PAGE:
Generally, a foreign citizen who wishes to enter the Kingdom of Thailand is required to obtain a visa from a Royal Thai Embassy or a Royal Thai Consulate-General. However, nationals of certain countries do not require a visa if they meet visa exemption requirements. Please check the http://www.immigration.go.th/nov2004/en/base.php?page=visa to know about your visa requirement.
Taxis in Bangkok are fixed with a meter and have a sign "TAXI-METER" on the roof. The minimum fare is 35 baht for the first kilometer. The fare will increase According to the distance covered. A toll of 40 - 60 baht for expressway or tollway must be paid by the passenger.
Air-Conditioned City Buses: BMTA air-conditioned buses (cream-blue) cost from 10 to 18 baht, depending on the distance. EURO II buses (yellow-orange), the fares range from 11 to 23 baht, depending on the distance. Metro Bus (white) is a medium-sozed bus using natural gas (CNG). Fares 20, 30 or 40 baht depending on the route and bus type. When boarding the bus, you have to drop the fare into the fare box next to the driver.
Ordinary City Buses: The fares of BMTA buses (red) and non-BMTA buses (blue, pink) are about 8 baht for the whole distance.
Although traveling by bus is the cheapest, you should be careful with your belongings while riding, especially on a crowded ordinary bus.
For more information please contact Bangkok Mass Transit Authority on Tel. 0 2246 0973 or visit www.bmta.co.th
BTS Sky Train
Passengers can change their routes at the Interchange Station at Siam Square. A skytrain leaves the terminal every 5 minutes from 6 am to 12 pm but at shorter intervals during rush hours (7.30 - 9.30 am & 5.30 - 7.00 pm). Apart from being the fastest means of transportation, the skytrain has two more advantages -- it offers a panoramic view of Bangkok and it stops at several prime shopping centers lying along Silom, Ratchadamri, and Sukhumwit roads.
Interchange stations with MRT are also provided at Mo Chit, Sukhumvit, and Sala Daeng stations.
The fares range from 15 to 42 baht based on the distance travelled. There is an extra charge of 10 baht for the extension from On Nut to Bearing. One Day Pass is available at the cost of 130 baht.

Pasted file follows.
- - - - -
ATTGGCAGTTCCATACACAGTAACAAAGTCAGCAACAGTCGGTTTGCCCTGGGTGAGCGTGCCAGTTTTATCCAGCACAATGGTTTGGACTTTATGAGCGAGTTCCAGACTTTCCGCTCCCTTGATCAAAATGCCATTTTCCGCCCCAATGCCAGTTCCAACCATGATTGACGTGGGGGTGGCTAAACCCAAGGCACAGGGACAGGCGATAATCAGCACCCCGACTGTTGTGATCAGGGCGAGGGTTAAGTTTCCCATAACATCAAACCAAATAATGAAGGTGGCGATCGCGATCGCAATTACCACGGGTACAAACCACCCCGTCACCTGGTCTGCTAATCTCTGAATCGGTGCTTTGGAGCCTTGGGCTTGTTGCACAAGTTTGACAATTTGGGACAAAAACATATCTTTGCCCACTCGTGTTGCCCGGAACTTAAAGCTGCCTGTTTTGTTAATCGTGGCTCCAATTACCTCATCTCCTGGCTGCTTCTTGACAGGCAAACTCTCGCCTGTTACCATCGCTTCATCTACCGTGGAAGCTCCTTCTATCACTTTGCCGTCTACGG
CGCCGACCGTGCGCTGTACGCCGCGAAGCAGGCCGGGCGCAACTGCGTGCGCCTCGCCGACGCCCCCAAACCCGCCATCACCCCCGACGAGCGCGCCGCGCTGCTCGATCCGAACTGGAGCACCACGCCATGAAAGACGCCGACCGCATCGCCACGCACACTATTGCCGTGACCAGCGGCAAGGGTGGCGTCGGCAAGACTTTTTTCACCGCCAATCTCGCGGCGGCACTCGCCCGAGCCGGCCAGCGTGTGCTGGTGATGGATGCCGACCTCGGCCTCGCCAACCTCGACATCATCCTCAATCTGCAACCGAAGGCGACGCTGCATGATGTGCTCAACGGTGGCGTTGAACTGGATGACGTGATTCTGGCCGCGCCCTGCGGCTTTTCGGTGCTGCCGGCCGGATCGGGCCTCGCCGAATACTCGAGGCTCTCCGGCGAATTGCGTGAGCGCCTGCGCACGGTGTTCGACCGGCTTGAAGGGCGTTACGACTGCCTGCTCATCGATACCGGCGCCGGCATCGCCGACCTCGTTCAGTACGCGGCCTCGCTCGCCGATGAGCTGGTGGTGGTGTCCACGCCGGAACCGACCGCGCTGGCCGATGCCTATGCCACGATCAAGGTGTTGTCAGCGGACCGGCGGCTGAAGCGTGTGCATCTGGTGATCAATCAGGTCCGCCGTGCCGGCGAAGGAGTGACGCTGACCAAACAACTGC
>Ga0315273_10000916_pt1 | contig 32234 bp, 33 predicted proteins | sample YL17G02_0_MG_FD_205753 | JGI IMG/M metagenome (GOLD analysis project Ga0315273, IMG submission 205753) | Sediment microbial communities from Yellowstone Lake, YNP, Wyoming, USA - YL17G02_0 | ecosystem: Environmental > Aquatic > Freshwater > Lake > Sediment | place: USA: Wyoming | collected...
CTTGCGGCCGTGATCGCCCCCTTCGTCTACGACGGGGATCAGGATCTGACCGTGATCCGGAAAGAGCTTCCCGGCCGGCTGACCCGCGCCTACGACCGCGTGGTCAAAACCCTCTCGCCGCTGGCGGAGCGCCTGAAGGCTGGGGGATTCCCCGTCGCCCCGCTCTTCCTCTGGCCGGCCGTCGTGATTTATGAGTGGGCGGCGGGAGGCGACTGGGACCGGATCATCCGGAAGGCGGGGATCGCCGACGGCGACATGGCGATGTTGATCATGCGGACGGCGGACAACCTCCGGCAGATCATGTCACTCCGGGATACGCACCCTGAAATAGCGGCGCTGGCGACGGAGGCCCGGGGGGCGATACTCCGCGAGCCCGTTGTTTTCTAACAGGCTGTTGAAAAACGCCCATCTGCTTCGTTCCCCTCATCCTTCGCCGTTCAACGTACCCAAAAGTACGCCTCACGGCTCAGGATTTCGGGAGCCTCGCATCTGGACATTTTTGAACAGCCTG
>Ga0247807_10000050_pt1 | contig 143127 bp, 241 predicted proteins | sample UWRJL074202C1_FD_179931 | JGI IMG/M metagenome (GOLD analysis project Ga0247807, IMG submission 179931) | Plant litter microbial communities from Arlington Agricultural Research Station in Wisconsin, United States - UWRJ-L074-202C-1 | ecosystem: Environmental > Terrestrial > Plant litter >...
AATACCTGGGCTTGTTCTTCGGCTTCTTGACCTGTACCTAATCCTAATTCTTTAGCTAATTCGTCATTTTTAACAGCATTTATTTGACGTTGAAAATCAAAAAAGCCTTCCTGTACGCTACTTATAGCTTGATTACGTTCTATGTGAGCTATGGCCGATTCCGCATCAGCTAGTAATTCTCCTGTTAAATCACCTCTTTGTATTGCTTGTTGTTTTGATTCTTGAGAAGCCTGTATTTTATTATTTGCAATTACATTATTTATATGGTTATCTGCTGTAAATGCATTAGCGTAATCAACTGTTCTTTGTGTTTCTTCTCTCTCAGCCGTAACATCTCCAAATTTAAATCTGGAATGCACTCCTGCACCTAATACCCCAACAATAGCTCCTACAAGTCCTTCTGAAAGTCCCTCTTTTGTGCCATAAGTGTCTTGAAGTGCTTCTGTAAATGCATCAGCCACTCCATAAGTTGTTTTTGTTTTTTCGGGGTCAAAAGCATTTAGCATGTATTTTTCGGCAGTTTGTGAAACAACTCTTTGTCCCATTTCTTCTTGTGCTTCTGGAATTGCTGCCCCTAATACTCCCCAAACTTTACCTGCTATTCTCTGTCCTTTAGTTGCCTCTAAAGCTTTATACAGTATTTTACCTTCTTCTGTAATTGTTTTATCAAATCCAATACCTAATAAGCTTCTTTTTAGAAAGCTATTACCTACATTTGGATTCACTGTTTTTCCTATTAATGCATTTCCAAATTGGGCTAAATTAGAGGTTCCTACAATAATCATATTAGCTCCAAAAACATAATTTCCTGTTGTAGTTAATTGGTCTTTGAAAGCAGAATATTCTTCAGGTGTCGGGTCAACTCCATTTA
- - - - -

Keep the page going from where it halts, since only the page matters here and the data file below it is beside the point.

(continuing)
For more information please contact BTS Tourist Info Centre on Tel. 0 2617 7340-1 (8 am - 8 pm, daily) or visit www.bts.co.th
Bangkok Metro (MRT)
The route runs from Hua Lamphong (Bangkok Railway Station) to Bang Sue with a total of 18 stations along the over 20 km distance. It connects with the Skytrain at Silom, Sukhumvit and Chatuchak stations. A train leaves the terminal every 5 minutes during peak hours: 06.00 – 09.00 hrs and 16.30 – 19.30 hrs. And it leaves every 7 minute during the off-peak hours. The fares range from 16 baht to 40 baht. MRT 18 stations are as follows:
Hua Lamphong – Sam Yan – Silom – Lumpini – Khlong Toei – Queen Sirikit National Convention Centre – Sukhumvit – Phetchaburi – Phra Ram 9 – Thailand Cultural Centre – Huai Khwang – Sutthisan – Ratchadaphisek – Lat Phrao – Phahon Yothin – Chatuchak Park – Kamphaeng Phet – Bang Sue
For more information please contact Customer Relation Centre on Tel. 0 2624 5200 or visit www.bangkokmetro.co.th
Airport Rail Link
This line provides service between Phyathai Station to the end terminal at Suvarnabhumi Airport within 30 minutes, which stops at 6 stations along the way such as Rajprarop Station, Makkasan Station, Ramkhamhaeng Station, Hua Mark Station, Thab Chang Station, and Lad Krabang Station. It covers a distance of 28 kilometers.
For more information: http://www.srtet.co.th/index.php/en/
This is a three-wheeled taxi without a meter or air-conditioning. Fares must be negotiated beforehand. They are normally a little cheaper than ordinary taxis and are suitable for short trips only.
The Thai Baht is the currency of Thailand. The currency code for Baht is THB, and the symbol is ฿. Currency can be exchanged at airports, banks, exchange booths and most hotels. You can find the most current conversion rates at this link.
Major credit cards including MasterCard, Visa, and American Express, are accepted in big hotels, car rental companies and department stores.
The weather in Bangkok is dominated by a tropical monsoon climate, which means there are three main seasons: hot season from March to June, rainy season from July to October and cool season between November and February. As Bangkok holds claim to being the hottest city in the world, expect daytime temperatures to be in excess of 30 degrees centigrade throughout the year (with the possible exception of late December and early January). The temperature during May is around 35°C / 95 °F.
GMT+7 (GMT = Greenwich Mean Time)
In case of an emergency in Thailand, please call 191 for general emergency services or call 1155 for tourist police.
The Grand Palace: If there is one must-see sight that no visit to Bangkok would be complete without, it's the dazzling, spectacular Grand Palace, undoubtedly the city's most famous landmark. Built in 1782 - and for 150 years the home of the Thai King, the Royal court and the administrative seat of government - the Grand Palace of Bangkok is a grand old dame indeed, that continues to have visitors in awe with its beautiful architecture and intricate detail, all of which is a proud salute to the creativity and craftsmanship of Thai people. Within its walls were also the Thai war ministry, state departments, and even the mint. Today, the complex remains the spiritual heart of the Thai Kingdom.